For actor John Cusack, politics is thicker than blood and water.
According to FoxNews.com, Cusack tweeted on September 29: “I’m blocking anyone who isn’t aggressively anti trump until election is over – sorry no time for your BS.”
Poor Cusack, it must be on account of his delicate feelings. It was probably difficult to see a tweet that didn’t totally bash Trump into the ground with profanity-laden invective. He may have been frustrated that Trump wasn’t impeached, but that was never going to happen in the first place.
Come on! “Aggressively anti trump?” Is he trying to be funny? The fact that he’s attempting to insulate himself from the painful views of Trump voters, Biden bashers and, of all things, polite Trump haters, is not only stupid, it’s downright laughable. First he wants to block off those who disagree with him. Then he wants to block off those whose agreement with him isn’t at the right emotional level? New perspectives broaden the mind, Cusack. If you aren’t sufficiently informed of both sides of an issue, how can you vote properly? But then again, this is a culture of rigid intolerance over different philosophies and perspectives.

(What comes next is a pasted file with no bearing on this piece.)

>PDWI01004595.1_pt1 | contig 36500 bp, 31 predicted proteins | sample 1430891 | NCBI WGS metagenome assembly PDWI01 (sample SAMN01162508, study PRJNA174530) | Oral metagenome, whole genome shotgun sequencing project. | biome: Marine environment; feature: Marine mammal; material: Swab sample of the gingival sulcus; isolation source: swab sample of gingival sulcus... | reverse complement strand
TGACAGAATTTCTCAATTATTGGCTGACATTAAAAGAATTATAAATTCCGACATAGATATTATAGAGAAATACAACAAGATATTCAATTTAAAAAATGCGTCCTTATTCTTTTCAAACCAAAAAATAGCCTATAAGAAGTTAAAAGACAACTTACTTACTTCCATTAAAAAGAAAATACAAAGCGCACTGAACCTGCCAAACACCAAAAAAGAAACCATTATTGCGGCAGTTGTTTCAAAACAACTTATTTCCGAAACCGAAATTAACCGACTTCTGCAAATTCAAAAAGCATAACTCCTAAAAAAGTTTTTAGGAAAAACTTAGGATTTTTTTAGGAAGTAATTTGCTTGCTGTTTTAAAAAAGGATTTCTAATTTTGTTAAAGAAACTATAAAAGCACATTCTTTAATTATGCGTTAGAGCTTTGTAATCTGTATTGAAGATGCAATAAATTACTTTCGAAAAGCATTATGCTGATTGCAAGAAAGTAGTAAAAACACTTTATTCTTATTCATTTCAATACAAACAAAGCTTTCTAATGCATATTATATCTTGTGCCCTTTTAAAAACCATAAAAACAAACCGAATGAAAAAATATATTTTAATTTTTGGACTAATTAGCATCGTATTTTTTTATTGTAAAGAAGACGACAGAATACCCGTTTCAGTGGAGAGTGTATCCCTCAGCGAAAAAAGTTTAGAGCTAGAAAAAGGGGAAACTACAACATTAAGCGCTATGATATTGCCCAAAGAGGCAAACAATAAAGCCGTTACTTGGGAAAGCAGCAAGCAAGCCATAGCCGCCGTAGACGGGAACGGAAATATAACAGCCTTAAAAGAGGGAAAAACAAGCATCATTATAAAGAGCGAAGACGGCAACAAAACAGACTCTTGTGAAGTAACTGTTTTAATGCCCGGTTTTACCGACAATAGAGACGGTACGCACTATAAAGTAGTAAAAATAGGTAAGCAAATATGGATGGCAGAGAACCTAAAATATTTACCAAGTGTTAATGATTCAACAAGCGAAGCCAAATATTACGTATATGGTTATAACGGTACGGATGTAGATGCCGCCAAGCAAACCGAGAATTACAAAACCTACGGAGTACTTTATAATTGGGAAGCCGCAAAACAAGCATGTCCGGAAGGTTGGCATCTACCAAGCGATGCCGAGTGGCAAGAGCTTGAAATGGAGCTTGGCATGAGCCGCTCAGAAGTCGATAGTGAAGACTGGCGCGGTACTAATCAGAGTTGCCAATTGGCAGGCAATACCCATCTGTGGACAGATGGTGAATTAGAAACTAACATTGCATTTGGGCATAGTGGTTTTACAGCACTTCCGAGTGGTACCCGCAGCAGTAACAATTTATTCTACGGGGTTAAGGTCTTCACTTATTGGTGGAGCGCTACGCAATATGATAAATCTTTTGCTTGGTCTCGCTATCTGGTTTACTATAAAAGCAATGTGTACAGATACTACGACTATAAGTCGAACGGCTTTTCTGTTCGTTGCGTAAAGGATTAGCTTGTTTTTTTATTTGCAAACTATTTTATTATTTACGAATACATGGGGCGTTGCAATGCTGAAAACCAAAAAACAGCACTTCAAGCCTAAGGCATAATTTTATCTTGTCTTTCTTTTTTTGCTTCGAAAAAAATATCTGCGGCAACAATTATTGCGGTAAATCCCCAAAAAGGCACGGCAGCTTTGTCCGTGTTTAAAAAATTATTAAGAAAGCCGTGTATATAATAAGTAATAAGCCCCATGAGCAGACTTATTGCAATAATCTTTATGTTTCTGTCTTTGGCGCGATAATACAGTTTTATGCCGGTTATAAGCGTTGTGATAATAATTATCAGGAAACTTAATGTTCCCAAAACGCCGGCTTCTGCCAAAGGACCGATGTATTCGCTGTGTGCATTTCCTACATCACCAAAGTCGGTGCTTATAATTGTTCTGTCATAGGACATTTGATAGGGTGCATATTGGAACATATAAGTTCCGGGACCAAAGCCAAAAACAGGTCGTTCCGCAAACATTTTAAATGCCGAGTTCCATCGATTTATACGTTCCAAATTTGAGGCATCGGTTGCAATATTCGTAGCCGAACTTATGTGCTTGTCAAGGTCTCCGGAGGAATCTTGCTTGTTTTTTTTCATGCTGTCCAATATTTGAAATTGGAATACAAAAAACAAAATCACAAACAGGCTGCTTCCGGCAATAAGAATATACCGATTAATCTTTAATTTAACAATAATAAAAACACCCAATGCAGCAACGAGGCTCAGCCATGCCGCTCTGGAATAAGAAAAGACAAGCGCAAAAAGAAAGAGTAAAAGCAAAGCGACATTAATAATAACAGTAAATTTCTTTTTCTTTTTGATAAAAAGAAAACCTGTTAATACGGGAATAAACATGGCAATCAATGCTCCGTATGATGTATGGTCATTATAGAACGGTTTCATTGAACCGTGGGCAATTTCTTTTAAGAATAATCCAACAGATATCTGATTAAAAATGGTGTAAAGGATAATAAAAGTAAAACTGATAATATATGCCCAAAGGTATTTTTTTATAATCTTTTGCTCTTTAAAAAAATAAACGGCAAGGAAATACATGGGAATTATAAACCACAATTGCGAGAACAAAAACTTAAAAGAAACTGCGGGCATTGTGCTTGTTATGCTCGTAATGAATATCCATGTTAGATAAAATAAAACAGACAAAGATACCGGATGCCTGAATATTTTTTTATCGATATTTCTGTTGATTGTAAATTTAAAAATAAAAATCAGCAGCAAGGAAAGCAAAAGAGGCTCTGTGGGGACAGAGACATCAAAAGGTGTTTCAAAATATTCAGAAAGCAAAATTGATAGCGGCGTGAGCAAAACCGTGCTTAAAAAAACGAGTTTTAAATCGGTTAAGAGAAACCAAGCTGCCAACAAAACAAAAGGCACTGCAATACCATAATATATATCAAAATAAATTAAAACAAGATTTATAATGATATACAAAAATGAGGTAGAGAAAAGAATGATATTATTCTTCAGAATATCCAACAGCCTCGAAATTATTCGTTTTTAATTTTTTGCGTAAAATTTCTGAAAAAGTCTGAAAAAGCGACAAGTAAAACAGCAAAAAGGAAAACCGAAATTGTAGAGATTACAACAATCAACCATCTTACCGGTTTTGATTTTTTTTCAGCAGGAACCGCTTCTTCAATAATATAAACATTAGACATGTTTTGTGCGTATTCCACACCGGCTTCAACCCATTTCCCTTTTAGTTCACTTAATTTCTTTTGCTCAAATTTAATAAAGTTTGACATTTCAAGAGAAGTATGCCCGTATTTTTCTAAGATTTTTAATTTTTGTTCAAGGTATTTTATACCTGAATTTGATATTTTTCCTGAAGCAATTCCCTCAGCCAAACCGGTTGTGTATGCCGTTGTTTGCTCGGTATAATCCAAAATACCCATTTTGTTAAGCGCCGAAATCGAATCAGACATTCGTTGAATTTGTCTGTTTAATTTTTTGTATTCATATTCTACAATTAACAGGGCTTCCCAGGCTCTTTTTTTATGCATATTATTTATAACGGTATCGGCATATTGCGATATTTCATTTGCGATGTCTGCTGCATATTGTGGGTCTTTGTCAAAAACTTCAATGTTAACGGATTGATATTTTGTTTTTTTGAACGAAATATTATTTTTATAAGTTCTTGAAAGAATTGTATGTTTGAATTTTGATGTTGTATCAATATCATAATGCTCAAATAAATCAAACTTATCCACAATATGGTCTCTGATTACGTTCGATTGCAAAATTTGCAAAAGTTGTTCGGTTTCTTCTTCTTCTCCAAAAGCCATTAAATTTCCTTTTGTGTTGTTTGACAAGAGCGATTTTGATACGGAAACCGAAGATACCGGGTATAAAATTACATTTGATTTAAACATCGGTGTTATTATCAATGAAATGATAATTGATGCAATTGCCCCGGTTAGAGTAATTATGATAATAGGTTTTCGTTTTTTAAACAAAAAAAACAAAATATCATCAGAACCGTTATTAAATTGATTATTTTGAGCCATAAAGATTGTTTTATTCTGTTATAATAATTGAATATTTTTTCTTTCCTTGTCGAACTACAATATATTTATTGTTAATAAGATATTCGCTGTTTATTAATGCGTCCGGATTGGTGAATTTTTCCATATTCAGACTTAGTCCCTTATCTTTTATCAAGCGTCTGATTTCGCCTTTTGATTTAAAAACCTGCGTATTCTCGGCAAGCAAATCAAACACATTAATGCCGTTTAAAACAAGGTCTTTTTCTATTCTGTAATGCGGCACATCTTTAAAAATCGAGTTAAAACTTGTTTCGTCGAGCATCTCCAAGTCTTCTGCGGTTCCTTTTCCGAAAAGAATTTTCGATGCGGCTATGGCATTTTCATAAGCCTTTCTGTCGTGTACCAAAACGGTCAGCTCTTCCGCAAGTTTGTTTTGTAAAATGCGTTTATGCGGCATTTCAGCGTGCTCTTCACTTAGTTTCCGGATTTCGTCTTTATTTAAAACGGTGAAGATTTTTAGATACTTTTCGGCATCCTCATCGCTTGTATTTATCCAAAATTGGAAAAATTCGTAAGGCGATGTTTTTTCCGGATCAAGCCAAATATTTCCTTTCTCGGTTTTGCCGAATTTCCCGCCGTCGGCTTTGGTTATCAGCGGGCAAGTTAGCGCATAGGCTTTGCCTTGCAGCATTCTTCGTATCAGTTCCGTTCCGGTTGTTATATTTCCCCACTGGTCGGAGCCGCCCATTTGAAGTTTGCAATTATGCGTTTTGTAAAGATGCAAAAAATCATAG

Cusack also tweeted, “I’m sure you’ve all been through it with some family co workers – or friends. Those who cannot see or choose not to see what trunp is – we are done talking – permanently”
Come on, Cusack, there’s enough hate and bigotry in the left-wing world already. Why can’t you be like the late Justice Ruth Bader Ginsburg? She was buddies with Antonin Scalia, and their political beliefs were as different as night and day.
Since when was it healthy to put politics over family and friends? Is one’s own opinion so valuable that it’s worth breaking up a relationship for? Ruth Bader Ginsburg didn’t think so, and if she can do it, Cusack can. But he chooses to ignore common sense.
It would probably be too much to suggest to Cusack that putting friendship above politics would be a good way to honor Ruth Bader Ginsburg’s memory. Maybe this means that left-wingers don’t admire her character, just her political stances. Anybody can adhere to those.
To Cusack, politics is thicker than blood and water, but all three are probably thicker than Cusack’s feelings.